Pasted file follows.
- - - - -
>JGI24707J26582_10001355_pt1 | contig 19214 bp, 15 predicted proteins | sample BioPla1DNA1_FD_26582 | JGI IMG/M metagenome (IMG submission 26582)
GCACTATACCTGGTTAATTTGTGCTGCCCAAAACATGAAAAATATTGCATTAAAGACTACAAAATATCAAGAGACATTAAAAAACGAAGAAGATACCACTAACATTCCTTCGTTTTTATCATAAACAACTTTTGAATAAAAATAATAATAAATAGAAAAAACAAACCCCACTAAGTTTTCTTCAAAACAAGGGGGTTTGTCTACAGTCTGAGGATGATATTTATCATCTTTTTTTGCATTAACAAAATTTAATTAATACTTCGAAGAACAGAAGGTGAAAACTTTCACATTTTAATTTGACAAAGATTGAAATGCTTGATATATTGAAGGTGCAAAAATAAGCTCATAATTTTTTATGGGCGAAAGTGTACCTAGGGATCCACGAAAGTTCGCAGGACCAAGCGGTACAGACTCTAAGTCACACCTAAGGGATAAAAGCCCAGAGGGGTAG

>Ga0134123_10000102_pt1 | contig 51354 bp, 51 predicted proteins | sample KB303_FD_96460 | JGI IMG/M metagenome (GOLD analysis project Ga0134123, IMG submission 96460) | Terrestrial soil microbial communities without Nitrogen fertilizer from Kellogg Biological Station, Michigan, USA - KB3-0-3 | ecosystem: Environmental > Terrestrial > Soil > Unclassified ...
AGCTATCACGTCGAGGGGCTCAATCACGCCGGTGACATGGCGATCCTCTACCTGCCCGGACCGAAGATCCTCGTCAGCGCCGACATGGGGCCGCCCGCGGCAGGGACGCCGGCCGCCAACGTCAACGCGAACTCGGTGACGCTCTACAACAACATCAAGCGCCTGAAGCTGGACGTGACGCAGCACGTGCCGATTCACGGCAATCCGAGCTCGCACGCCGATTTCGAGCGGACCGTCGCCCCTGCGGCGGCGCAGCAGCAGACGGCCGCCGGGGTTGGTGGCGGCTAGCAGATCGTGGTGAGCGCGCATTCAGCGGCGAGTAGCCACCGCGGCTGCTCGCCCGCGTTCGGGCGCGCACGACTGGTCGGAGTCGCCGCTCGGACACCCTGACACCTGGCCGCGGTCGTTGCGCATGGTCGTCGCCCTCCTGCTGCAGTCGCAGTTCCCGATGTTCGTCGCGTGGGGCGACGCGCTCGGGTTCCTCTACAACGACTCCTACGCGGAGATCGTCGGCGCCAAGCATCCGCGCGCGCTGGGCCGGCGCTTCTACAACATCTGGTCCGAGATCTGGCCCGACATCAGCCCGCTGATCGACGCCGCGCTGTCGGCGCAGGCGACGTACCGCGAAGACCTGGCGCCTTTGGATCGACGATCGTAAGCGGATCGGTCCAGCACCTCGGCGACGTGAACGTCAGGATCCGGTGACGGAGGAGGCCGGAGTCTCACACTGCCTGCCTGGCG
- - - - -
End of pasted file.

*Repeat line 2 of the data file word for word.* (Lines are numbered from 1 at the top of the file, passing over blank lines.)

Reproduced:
GCACTATACCTGGTTAATTTGTGCTGCCCAAAACATGAAAAATATTGCATTAAAGACTACAAAATATCAAGAGACATTAAAAAACGAAGAAGATACCACTAACATTCCTTCGTTTTTATCATAAACAACTTTTGAATAAAAATAATAATAAATAGAAAAAACAAACCCCACTAAGTTTTCTTCAAAACAAGGGGGTTTGTCTACAGTCTGAGGATGATATTTATCATCTTTTTTTGCATTAACAAAATTTAATTAATACTTCGAAGAACAGAAGGTGAAAACTTTCACATTTTAATTTGACAAAGATTGAAATGCTTGATATATTGAAGGTGCAAAAATAAGCTCATAATTTTTTATGGGCGAAAGTGTACCTAGGGATCCACGAAAGTTCGCAGGACCAAGCGGTACAGACTCTAAGTCACACCTAAGGGATAAAAGCCCAGAGGGGTAG